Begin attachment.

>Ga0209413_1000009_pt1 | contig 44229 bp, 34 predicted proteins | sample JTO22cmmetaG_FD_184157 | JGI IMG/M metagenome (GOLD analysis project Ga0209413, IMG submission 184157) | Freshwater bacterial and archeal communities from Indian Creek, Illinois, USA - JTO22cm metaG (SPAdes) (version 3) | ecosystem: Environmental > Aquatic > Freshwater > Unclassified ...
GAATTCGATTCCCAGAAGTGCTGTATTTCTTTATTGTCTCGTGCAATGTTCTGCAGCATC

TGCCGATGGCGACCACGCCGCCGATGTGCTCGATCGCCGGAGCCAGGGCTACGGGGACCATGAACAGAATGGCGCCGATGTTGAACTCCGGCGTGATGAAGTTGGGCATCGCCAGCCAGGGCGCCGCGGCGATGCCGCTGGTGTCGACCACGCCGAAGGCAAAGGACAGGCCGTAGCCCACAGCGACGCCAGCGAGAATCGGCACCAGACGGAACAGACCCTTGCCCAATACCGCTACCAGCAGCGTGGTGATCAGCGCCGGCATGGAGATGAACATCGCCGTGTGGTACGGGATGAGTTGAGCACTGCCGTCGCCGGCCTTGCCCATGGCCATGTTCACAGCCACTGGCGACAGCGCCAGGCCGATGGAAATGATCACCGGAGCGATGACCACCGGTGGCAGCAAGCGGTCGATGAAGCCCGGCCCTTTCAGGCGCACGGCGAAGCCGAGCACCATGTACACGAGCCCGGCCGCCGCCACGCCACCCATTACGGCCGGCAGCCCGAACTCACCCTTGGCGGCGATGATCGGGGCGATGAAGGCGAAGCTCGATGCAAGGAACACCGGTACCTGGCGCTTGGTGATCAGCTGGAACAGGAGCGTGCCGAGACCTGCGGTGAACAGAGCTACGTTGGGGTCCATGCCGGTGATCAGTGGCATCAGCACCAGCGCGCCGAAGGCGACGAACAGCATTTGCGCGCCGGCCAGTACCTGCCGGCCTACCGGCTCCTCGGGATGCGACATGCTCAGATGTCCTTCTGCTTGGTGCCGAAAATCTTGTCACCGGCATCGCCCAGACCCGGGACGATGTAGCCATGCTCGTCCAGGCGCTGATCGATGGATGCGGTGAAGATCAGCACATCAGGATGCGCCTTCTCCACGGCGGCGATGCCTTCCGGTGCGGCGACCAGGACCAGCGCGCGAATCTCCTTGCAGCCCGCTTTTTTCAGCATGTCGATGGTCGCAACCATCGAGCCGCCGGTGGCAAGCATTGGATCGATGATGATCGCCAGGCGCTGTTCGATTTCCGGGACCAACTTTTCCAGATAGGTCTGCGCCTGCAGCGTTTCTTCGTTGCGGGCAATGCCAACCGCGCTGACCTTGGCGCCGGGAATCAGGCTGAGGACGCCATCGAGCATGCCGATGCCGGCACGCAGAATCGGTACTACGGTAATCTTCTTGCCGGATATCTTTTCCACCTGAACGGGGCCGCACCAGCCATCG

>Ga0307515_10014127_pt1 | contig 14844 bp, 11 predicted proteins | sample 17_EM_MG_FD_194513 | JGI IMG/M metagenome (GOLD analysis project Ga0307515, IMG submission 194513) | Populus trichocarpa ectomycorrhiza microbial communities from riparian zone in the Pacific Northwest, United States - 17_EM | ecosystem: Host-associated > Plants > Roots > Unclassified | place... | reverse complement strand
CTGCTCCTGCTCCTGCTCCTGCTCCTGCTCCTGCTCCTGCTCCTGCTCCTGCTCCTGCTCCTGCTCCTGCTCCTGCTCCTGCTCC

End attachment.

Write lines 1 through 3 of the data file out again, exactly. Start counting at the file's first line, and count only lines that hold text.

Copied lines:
>Ga0209413_1000009_pt1 | contig 44229 bp, 34 predicted proteins | sample JTO22cmmetaG_FD_184157 | JGI IMG/M metagenome (GOLD analysis project Ga0209413, IMG submission 184157) | Freshwater bacterial and archeal communities from Indian Creek, Illinois, USA - JTO22cm metaG (SPAdes) (version 3) | ecosystem: Environmental > Aquatic > Freshwater > Unclassified ...
GAATTCGATTCCCAGAAGTGCTGTATTTCTTTATTGTCTCGTGCAATGTTCTGCAGCATC

TGCCGATGGCGACCACGCCGCCGATGTGCTCGATCGCCGGAGCCAGGGCTACGGGGACCATGAACAGAATGGCGCCGATGTTGAACTCCGGCGTGATGAAGTTGGGCATCGCCAGCCAGGGCGCCGCGGCGATGCCGCTGGTGTCGACCACGCCGAAGGCAAAGGACAGGCCGTAGCCCACAGCGACGCCAGCGAGAATCGGCACCAGACGGAACAGACCCTTGCCCAATACCGCTACCAGCAGCGTGGTGATCAGCGCCGGCATGGAGATGAACATCGCCGTGTGGTACGGGATGAGTTGAGCACTGCCGTCGCCGGCCTTGCCCATGGCCATGTTCACAGCCACTGGCGACAGCGCCAGGCCGATGGAAATGATCACCGGAGCGATGACCACCGGTGGCAGCAAGCGGTCGATGAAGCCCGGCCCTTTCAGGCGCACGGCGAAGCCGAGCACCATGTACACGAGCCCGGCCGCCGCCACGCCACCCATTACGGCCGGCAGCCCGAACTCACCCTTGGCGGCGATGATCGGGGCGATGAAGGCGAAGCTCGATGCAAGGAACACCGGTACCTGGCGCTTGGTGATCAGCTGGAACAGGAGCGTGCCGAGACCTGCGGTGAACAGAGCTACGTTGGGGTCCATGCCGGTGATCAGTGGCATCAGCACCAGCGCGCCGAAGGCGACGAACAGCATTTGCGCGCCGGCCAGTACCTGCCGGCCTACCGGCTCCTCGGGATGCGACATGCTCAGATGTCCTTCTGCTTGGTGCCGAAAATCTTGTCACCGGCATCGCCCAGACCCGGGACGATGTAGCCATGCTCGTCCAGGCGCTGATCGATGGATGCGGTGAAGATCAGCACATCAGGATGCGCCTTCTCCACGGCGGCGATGCCTTCCGGTGCGGCGACCAGGACCAGCGCGCGAATCTCCTTGCAGCCCGCTTTTTTCAGCATGTCGATGGTCGCAACCATCGAGCCGCCGGTGGCAAGCATTGGATCGATGATGATCGCCAGGCGCTGTTCGATTTCCGGGACCAACTTTTCCAGATAGGTCTGCGCCTGCAGCGTTTCTTCGTTGCGGGCAATGCCAACCGCGCTGACCTTGGCGCCGGGAATCAGGCTGAGGACGCCATCGAGCATGCCGATGCCGGCACGCAGAATCGGTACTACGGTAATCTTCTTGCCGGATATCTTTTCCACCTGAACGGGGCCGCACCAGCCATCG